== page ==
Energy convergence and cybersecurity grid challenges
The convergence of previously separate sectors around smart grids is creating a disparate energy value chain with divergent cybersecurity practices and vulnerabilities, eroding organisational control over energy security.
Failure to consolidate cybersecurity practices across diverse value chains could result in cyber-attacks causing financial and reputational damage. Fear of cyber-attacks has already reduced consumer take-up of smart meters. The scale of the threat is demonstrated by a recent rise in ransomware attacks targeting energy networks; from pipelines to power grids.
Weak links in the energy value chain
Smart grids are driving the convergence of energy and technology. This leaves grids at the mercy of the security practices of third-party technology companies. Many suppliers now need continued access to customers’ energy networks to perform remote maintenance, creating more potential vulnerabilities.
A porous perimeter
Edge devices such as smart appliances and sensors further increase the attack surface around energy networks. These devices are made by technology suppliers with varying standards of security, creating a wider array of vulnerabilities.
Some manufacturers sacrifice security for speed to market, compounding the issue. As energy security can no longer be centrally controlled, we now require new frameworks to inform best practice across this value chain.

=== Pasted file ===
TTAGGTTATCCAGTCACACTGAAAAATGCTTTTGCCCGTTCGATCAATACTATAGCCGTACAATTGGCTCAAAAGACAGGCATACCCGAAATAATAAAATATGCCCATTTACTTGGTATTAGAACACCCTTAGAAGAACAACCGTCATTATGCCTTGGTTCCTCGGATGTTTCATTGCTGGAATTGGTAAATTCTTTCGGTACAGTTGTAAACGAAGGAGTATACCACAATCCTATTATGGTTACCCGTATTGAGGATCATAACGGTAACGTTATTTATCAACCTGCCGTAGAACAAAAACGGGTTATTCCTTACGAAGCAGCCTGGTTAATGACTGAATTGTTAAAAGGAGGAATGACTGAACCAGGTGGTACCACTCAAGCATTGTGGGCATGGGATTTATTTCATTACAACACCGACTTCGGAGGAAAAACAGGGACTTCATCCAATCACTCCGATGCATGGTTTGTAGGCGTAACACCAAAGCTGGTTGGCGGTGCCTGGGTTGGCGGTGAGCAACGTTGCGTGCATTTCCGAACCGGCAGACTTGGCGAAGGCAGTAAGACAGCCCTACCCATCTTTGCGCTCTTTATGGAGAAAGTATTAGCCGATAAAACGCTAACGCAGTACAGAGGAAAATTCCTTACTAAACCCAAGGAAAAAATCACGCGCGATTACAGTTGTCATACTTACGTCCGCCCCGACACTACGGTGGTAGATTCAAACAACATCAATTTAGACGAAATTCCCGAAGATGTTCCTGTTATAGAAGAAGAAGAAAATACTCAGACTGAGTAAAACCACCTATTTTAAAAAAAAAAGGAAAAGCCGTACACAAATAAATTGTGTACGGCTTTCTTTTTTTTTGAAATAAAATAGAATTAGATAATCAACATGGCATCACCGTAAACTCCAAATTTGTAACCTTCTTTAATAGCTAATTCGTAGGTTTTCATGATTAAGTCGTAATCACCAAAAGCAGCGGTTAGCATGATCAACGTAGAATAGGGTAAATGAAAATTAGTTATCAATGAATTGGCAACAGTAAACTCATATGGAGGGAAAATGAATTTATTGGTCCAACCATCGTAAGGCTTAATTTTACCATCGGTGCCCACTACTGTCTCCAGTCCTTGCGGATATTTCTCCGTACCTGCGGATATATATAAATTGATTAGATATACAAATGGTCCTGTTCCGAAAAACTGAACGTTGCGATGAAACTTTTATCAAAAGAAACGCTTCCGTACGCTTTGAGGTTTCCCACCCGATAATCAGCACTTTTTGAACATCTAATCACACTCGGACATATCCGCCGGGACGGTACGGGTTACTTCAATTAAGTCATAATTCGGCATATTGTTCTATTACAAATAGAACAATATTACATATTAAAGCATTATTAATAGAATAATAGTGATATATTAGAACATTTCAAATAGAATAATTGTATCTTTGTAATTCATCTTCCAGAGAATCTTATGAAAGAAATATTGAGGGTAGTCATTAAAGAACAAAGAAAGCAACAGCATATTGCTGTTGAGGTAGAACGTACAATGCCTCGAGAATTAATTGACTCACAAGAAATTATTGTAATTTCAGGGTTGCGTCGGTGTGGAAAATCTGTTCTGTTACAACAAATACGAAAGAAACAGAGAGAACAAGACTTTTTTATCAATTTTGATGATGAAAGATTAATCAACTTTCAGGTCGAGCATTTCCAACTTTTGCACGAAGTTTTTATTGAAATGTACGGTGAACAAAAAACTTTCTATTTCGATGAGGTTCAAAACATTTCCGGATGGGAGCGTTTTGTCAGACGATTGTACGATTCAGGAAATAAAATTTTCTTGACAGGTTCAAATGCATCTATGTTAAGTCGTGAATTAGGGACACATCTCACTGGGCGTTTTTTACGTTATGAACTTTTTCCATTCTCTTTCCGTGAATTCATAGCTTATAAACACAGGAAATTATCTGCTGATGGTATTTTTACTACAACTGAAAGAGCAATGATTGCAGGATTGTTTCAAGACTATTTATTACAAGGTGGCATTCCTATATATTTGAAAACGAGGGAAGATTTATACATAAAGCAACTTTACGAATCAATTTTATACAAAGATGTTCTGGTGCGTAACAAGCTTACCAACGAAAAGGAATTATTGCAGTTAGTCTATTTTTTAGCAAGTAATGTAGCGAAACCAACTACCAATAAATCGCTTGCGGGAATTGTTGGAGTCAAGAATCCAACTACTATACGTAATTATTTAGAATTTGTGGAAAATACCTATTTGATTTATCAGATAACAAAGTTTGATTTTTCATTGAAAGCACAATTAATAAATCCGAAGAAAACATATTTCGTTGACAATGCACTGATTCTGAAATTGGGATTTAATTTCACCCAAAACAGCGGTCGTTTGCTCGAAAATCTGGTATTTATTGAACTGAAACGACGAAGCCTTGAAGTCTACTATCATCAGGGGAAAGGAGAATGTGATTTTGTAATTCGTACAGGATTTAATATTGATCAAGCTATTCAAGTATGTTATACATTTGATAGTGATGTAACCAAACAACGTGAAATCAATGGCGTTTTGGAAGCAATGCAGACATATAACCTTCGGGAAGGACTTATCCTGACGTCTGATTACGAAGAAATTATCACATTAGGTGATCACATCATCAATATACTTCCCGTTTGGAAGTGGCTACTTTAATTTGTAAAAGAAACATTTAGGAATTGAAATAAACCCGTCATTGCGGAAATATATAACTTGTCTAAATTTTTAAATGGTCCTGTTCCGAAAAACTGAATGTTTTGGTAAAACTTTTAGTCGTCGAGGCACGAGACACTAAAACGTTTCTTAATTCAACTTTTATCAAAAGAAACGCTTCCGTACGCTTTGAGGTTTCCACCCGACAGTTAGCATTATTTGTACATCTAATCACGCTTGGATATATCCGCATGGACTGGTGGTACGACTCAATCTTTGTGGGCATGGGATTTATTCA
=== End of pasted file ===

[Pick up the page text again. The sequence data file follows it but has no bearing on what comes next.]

A holistic security framework
Without direct control over energy security, grid operators must use cybersecurity frameworks to assess business risk across all cyber, digital and data projects and enforce best practice among all partners and suppliers.
Cybersecurity should be baked into procurement and partnership programmes from the outset. Imposing cyber frameworks on Tier 1 suppliers would create a cascade of best practice as each tier enforces the same standards on lower tiers. All projects should be interconnected from the start so that risks are continuously assessed as new technologies are added.
Organisations should get an integrated overview of all business risk across digital projects so that digital ecosystems are monitored and managed as a ‘system of systems’. Companies also need to manage third-party remote maintenance of energy infrastructure with strict user permissions.
All suppliers must also be vetted to ensure they conduct continuous patching of products. The renewable energy industry should adopt frameworks encompassing suppliers, OEMs and energy producers that ensure consistent cyber security best practice across asset lifecycles and across an increasingly diverse energy ecosystem.
Steven O’Sullivan is Head of Smart Cybersecurity at Enzen